Reliability of R3greenspun.com : LUSENET : Leica Photography : One Thread
Hi, I'm new to the Leica world of photograpy. I've been using medium format since a couple of years now but because of the weight of my gear (Mamiya 645) I decided to acquire a not too expensive 2nd-hand 35mm SLR to always carry with me, wherever I go. I ran into a very cheap Leica R3-mot body (200 euro's) and bought it instantly. I bought a very nice summicron-R f2/50 lens which was much more expensive, but makes stunning pictures. Anyway, I love this thing so much that I want to take it on my next holiday to Norway and leave my Mamiya stuff at home. However, I've heard (read, actually) that the R3 might suddenly stop working (I read that the CdS cells or the electronics might fail). Anyway, my question is, "how reliable is an old R3-mot?" and "can it always be repaired, for instance, when the CdS cells die, can they be replaced?" Thanks!
-- Martijn Spitters (email@example.com), June 06, 2002
Martijn, the R3 reliability problems were found mostly in the earliest produciton runs, and where there was a problem it was immediately apparent. Since you have an R3 MOT you don't have an early model. I wouldn't worry about it suddenly failing.
As for repairs, the typical selling price of a used R3 is less than the cost of a typical repair so unless you are emotionally attached to a particular R3 body, it may be financially wiser to replace a malfuncioning R3 than to repair it. The CdS cells in my Leicaflex (standard, SL and SL2) cameras are still working well so don't spend too much time worrying about a sudden failure.
-- Douglas Herr (firstname.lastname@example.org), June 06, 2002.
As above the problem cameras were the early R3's. By the time the MOT came out these problems were addressed and in fact according to Gerry Smith at Kinderman these cameras have a very good reliability rate. They can be iffy to repair, cost-wise, but always check with a good repair person before tossing an R3 for a newer one. I've used an R3 MOT for 4 years now and really like it. When I bought it the battery check button wasn't working and since I it for next to nothing I decided on a CLA. Gerry at Kinderman fixed the LED, replaced the foam around the back door and did a CLA for 180 US. I look at it this way. For 180 US I have a CLA'd camera with a 3 month repair warranty. When you take the attitude that you could buy a 'new' used one for not much more you could just be buying someone elses problems. Of course if the repair estimate had been 300 or more I may have decided against having the work done. But I don't agree with the blanket statement often made that R3 are so cheap they're not worth fixing. An estimate usually costs nothing and is a good idea IMO.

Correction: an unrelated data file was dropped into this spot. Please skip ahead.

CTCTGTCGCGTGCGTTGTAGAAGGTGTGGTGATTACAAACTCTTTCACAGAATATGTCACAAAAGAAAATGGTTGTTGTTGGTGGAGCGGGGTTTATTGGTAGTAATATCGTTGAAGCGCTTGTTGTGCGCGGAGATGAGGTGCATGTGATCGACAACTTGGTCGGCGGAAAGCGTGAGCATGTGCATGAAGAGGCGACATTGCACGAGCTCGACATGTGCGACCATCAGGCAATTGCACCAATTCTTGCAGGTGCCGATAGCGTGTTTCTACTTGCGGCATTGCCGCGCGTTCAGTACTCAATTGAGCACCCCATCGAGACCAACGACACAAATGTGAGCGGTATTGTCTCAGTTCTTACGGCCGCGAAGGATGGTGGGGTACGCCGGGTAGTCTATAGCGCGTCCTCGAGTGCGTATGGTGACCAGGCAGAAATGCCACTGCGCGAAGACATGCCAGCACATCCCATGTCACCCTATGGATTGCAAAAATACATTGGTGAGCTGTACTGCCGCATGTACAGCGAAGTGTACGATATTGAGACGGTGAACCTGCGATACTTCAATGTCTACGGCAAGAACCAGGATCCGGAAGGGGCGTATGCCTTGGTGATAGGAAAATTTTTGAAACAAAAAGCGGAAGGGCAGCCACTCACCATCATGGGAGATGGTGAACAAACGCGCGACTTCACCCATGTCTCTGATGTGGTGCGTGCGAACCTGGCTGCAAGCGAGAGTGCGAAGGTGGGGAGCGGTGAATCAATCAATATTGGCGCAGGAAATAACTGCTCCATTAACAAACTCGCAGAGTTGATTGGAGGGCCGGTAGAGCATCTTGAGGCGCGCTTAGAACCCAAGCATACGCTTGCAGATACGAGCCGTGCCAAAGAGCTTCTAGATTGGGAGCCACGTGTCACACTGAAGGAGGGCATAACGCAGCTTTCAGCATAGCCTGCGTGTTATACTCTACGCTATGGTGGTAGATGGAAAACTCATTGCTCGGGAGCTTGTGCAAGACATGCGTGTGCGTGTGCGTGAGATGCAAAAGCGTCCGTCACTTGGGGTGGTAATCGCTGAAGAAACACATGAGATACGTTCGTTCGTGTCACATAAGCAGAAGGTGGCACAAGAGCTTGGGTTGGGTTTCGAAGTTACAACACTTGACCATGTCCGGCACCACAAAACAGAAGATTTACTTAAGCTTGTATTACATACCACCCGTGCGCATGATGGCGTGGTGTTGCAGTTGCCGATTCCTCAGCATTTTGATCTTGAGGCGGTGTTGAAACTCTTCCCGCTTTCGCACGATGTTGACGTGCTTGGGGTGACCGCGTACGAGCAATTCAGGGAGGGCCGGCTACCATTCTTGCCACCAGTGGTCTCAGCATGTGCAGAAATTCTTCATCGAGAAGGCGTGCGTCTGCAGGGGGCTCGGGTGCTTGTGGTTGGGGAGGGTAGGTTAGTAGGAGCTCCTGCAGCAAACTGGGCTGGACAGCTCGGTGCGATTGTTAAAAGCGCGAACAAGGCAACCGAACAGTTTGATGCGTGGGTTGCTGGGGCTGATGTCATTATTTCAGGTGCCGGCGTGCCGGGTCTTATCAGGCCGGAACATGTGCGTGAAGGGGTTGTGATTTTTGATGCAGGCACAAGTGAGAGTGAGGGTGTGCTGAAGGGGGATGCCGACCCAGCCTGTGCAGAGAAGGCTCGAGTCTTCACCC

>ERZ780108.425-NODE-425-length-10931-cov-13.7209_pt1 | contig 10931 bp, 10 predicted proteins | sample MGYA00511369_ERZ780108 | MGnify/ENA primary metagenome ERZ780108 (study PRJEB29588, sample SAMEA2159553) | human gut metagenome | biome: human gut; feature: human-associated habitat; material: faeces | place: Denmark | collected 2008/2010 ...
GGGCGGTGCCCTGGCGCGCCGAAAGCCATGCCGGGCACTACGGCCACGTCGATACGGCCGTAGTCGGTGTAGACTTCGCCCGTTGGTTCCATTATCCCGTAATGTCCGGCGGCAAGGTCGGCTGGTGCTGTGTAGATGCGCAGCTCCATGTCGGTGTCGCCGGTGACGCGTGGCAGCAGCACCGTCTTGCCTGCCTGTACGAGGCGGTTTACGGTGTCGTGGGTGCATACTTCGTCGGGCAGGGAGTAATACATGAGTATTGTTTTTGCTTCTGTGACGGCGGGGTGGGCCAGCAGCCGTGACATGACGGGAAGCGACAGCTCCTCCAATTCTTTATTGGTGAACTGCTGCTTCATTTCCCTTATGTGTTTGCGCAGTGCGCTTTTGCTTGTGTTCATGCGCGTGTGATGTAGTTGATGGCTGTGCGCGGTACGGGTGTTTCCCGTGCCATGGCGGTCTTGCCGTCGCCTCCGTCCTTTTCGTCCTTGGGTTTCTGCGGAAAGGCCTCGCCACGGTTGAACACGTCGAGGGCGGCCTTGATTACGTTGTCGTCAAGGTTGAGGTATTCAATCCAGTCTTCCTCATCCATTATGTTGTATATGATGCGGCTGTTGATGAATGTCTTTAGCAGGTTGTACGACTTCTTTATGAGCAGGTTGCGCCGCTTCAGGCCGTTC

-- Bob Todrick (email@example.com), June 06, 2002.
With any brand a backup body is a good idea for travel. With Leica it's even more important because they aren't available everywhere. Drop your Nikon F100 and almost anywhere in civilization you can find a working Nikon body (even a new n55)for not too much money. Same with Canon. Buy a Novoflex R-EOS adaptor and you could pop into any local store and pick up a cheap Rebel as backup...but the adaptor costs $150 and the Rebel will be around $200...good economy for someone who has an R8, but more expensive than picking up another working R3 or R4 and tossing it in your luggage.
-- Jay (firstname.lastname@example.org), June 06, 2002.
I shot a store test with one R3 (a MOT version, incidentally). Everything looked hunky-dory while shooting - the auto readings in the finder corresponded to what I'd have shot manually (sunny 16, etc.)
When I got the film back the exposures were all over the lot - mostly 2-3 stops under or even darker, but some 3 stops over, at random.
Scared the pants off me and I jumped for an SL instead.
One camera does not a trend make - but I just can't risk whole rolls down the drain without even a warning in the finder that something's screwy. I wish it weren't true - I did like the handling/view etc.
-- Andy Piper (email@example.com), June 07, 2002.